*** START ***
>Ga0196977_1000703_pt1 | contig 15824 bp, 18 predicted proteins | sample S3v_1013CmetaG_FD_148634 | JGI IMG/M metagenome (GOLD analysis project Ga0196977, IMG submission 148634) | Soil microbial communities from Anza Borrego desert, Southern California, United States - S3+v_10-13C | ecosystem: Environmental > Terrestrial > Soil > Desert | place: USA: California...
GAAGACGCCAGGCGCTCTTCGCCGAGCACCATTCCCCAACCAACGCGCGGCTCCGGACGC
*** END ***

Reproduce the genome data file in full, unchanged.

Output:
>Ga0196977_1000703_pt1 | contig 15824 bp, 18 predicted proteins | sample S3v_1013CmetaG_FD_148634 | JGI IMG/M metagenome (GOLD analysis project Ga0196977, IMG submission 148634) | Soil microbial communities from Anza Borrego desert, Southern California, United States - S3+v_10-13C | ecosystem: Environmental > Terrestrial > Soil > Desert | place: USA: California...
GAAGACGCCAGGCGCTCTTCGCCGAGCACCATTCCCCAACCAACGCGCGGCTCCGGACGC